Iron Overload or Hemochromatosis: Causes, Symptoms and Treatment
What is Iron Overlaod?
Iron Overload or otherwise called Hemochromatosis is a condition when the body accumulates too much iron in the body and builds up in the body's tissues and organs. Iron is necessary for the basic metabolic processes in the body such as oxygen transport and DNA synthesis. But if it is present in excessive amounts, it can lead to the damage of body organs such as the liver, heart and endocrine glands in the course of time.
What Causes Iron Overload?
A person can have Iron Overload in two ways: (1) if it is hereditary or genetically acquired and (2) If it is acquired during life.
Hereditary hemochromatosis: Iron overload may be inherited from the defective gene of both parents. The parents may not suffer from the same condition but as carrier of the defective gene can pass it to their offspring (not necessarily to every one of them). Please refer to the diagram below.
These defective genes are present at birth but symptoms rarely appear at birth. Usually, the symptoms appear before adulthood. The presence of this genetic disorder causes excessive absorption of iron from food or deficient transport and use of iron where the body needs it. It is observed that 10% of People of Celtic origin are carriers of this hemochromatosis gene.
How Hereditary Hemochromatosis Occur
Acquired hemochromatosis: Iron overload can be acquired during life in a variety of ways. It can be acquired from intake of excess iron supplements or excess iron in the diet. There have been cases of neonatal overload or when children consume their mother's iron supplements.
It can be acquired from multiple frequent blood transfusions. Studies show that it can develop after as few as 10 transfusions especially if the patient does not receive effective iron removal therapy.
It is also found common among patients who have diseases of the liver, such asalcoholic liver disease and chronic hepatitis C and B infections. These diseases promotes increased iron storage though there is no clear explanation for this occurrence yet.
What are the Symptoms of Iron Overload?
Early symptoms present with iron overload include fatigue, weakness, weight loss, abdominal pain and joint pain. However, since these also occur with other common diseases, it is difficult to accurately diagnose hemochromatosis.
As the disease progresses, symptoms depend on which organs are being affected by iron build-up. Additional symptoms that can be observed include loss of menstrual periods, loss of sex drive or impotence, loss of body hair and shortness of breath.
When the following symptoms appear, it is indicative that iron overload is in its advanced stage.
- Liver problems, such as cirrhosis (or scarring of the liver) and liver cancer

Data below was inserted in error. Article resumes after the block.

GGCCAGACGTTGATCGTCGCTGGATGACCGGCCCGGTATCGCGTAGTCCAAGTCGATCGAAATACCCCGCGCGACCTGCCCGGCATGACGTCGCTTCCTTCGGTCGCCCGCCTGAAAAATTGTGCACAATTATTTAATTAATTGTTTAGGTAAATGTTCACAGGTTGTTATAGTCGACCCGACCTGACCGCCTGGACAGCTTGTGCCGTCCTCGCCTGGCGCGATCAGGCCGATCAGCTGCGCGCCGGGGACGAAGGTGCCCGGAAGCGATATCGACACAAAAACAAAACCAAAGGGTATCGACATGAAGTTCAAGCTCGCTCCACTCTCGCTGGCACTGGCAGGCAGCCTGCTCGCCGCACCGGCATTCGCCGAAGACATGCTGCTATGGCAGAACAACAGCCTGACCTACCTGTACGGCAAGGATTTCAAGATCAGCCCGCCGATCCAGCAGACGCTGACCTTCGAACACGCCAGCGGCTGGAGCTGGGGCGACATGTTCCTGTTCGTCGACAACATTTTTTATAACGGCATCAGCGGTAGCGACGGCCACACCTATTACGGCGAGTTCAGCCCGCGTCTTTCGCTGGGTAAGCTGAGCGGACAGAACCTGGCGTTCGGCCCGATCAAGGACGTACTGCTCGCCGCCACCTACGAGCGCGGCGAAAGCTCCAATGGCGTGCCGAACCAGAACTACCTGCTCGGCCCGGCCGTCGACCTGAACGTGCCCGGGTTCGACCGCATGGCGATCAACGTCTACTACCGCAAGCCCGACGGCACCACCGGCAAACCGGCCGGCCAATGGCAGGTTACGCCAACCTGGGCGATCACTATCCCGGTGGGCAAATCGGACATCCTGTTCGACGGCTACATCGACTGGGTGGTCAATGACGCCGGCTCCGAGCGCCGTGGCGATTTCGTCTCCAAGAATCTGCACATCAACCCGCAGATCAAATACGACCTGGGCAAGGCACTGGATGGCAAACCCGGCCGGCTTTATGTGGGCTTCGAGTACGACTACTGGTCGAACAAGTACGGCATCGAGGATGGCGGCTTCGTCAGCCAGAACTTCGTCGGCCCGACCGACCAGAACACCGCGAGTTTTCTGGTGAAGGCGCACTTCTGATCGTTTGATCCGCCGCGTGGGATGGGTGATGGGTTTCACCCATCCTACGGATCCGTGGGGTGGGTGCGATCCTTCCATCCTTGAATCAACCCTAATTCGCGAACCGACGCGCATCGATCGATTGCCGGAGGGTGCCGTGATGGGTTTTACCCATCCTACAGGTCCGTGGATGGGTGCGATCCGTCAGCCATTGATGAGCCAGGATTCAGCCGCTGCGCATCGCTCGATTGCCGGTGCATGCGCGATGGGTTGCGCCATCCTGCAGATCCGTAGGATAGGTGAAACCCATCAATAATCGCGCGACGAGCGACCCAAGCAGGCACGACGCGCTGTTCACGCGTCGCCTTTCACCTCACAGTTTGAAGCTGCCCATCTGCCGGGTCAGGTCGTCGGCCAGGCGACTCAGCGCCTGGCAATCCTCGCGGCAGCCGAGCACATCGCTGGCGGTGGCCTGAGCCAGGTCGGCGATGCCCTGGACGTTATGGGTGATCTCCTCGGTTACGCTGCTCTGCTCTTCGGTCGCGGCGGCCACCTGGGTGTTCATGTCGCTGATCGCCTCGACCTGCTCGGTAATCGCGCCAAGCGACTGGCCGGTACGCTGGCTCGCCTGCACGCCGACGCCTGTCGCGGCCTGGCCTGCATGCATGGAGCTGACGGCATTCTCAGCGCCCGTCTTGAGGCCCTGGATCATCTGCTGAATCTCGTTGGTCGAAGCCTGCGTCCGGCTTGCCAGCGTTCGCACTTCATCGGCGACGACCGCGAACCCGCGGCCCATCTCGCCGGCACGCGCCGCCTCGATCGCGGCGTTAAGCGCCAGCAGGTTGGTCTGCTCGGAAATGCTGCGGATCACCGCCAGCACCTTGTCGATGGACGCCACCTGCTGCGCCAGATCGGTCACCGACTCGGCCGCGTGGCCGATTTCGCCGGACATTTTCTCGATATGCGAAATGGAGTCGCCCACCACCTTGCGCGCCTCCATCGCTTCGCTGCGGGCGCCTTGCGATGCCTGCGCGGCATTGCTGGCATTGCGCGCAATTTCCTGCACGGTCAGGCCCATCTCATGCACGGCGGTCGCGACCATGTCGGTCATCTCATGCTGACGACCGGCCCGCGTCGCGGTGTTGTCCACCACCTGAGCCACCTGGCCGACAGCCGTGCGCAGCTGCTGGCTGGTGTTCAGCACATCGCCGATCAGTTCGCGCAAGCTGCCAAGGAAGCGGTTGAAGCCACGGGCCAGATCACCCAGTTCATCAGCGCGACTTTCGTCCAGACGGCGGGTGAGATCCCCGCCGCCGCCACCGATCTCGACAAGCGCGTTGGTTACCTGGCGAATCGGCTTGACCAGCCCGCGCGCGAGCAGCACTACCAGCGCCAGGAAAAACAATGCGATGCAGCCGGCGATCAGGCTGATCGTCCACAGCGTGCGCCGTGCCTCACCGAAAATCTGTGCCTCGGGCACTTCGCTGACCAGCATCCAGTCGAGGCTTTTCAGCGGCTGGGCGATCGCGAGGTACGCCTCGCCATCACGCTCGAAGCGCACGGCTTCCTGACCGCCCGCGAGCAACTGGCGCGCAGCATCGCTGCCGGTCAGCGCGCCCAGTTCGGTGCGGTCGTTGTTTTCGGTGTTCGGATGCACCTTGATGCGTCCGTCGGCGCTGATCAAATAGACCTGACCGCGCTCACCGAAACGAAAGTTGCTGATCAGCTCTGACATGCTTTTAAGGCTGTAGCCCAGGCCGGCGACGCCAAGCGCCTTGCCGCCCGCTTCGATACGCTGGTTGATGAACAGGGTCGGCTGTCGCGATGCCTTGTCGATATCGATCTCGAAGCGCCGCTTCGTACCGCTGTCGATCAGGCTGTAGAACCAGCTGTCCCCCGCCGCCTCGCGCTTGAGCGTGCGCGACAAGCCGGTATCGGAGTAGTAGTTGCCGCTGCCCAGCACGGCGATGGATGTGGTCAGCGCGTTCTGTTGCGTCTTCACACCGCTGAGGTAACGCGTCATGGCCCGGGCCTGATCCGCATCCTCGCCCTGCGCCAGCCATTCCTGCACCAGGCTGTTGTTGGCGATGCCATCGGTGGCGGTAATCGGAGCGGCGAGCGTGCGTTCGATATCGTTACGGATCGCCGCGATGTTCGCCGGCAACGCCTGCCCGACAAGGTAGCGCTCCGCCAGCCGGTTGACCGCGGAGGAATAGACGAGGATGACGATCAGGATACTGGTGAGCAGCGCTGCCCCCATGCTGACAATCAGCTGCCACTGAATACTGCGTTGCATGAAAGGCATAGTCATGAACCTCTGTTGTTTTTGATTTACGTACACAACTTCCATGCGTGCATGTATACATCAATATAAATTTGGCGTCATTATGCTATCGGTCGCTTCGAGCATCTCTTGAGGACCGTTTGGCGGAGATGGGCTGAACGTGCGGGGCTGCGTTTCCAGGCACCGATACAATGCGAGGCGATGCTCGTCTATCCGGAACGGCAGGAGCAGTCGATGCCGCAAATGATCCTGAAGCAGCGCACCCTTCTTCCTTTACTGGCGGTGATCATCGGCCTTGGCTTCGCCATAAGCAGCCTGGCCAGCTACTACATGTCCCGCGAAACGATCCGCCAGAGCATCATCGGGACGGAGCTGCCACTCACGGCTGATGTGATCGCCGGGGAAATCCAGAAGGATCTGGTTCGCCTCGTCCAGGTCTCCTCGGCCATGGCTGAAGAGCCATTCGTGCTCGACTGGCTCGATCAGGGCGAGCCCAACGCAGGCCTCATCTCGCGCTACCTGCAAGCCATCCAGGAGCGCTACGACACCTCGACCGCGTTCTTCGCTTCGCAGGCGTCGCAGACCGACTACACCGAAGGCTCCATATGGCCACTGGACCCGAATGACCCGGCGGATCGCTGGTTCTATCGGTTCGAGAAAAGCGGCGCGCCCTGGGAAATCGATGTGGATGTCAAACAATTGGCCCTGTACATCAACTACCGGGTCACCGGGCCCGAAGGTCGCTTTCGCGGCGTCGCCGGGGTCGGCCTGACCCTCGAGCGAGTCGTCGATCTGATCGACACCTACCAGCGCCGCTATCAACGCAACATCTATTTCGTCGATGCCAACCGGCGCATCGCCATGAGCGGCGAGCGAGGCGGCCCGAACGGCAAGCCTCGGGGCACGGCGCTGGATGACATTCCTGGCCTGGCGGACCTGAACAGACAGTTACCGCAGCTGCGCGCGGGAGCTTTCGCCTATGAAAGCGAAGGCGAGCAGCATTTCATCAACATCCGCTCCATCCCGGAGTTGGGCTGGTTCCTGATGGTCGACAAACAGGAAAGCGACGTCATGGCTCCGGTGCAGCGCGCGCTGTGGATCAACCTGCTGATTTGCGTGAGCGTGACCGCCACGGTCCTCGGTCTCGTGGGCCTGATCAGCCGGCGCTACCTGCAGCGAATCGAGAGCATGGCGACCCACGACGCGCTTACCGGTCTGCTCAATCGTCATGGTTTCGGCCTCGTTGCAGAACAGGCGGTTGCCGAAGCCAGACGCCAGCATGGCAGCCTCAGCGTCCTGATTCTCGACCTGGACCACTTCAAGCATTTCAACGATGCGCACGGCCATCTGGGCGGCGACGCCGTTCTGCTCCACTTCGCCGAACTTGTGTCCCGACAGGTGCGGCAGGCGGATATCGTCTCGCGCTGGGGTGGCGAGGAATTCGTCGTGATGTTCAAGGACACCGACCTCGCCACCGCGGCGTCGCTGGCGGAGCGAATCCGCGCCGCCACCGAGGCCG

- High blood sugar and diabetes
- Abdominal pain that does not go away
- Severe fatigue (feeling extremely tired and having a lack of energy)
- Heart problems (such as a heart beat that is not regular)
- Heart failure (such as the heart not pumping blood as well as it did previously)
- Bronze-colored skin in fair-skinned people
Treatment: What should I do if I have Iron Overload?
The first step to take if you are experiencing the above symptoms is to undergo tests that would determine if you have iron overload. The earlier it is detected and treated, the better it is to slow its progress and prevent organ damage.
The most commonly used test for iron overload is serum ferritin. Consistent serum ferritin levels that is >1000 mcg/L are suggestive of iron overload. For those who have iron overload because of regular blood transfusions, monitoring of the patient's number of transfused blood units is also conducted.
Other tests that may be conducted are biopsies of the liver or the heart, which provides direct information about the structure, function, and extent of iron deposition within the corresponding organ. However, both tests may not provide a true estimate of iron content, particularly in the early stages of disease. MRI or imaging studies also provides a non-invasive alternative to liver biopsy. It may be even more accurate compared to biopsy in patients with heterogeneous liver iron deposition.
Routine treatment of iron overload consists of regularly scheduled phlebotomies or bloodletting. In bloodletting, considerable amount of blood is withdrawn from a patient to cure or prevent the illness. When first diagnosed, the phlebotomies may be fairly frequent, as often as once a week, until iron levels are lowered to within normal range. Once the normal range is reached, phlebotomies may be scheduled every other month or every three months depending upon the patient's rate of iron loading.
For those unable to tolerate routine blood draws like blood transfusion dependent patients, there is a chelating agent available for use. An example is the drug Deferoxamine. It binds with iron in the blood stream and enhances its elimination via urine and feces. It is administered via subcutaneous injection over a period of 8-12 hours daily for patients with chronic iron overload.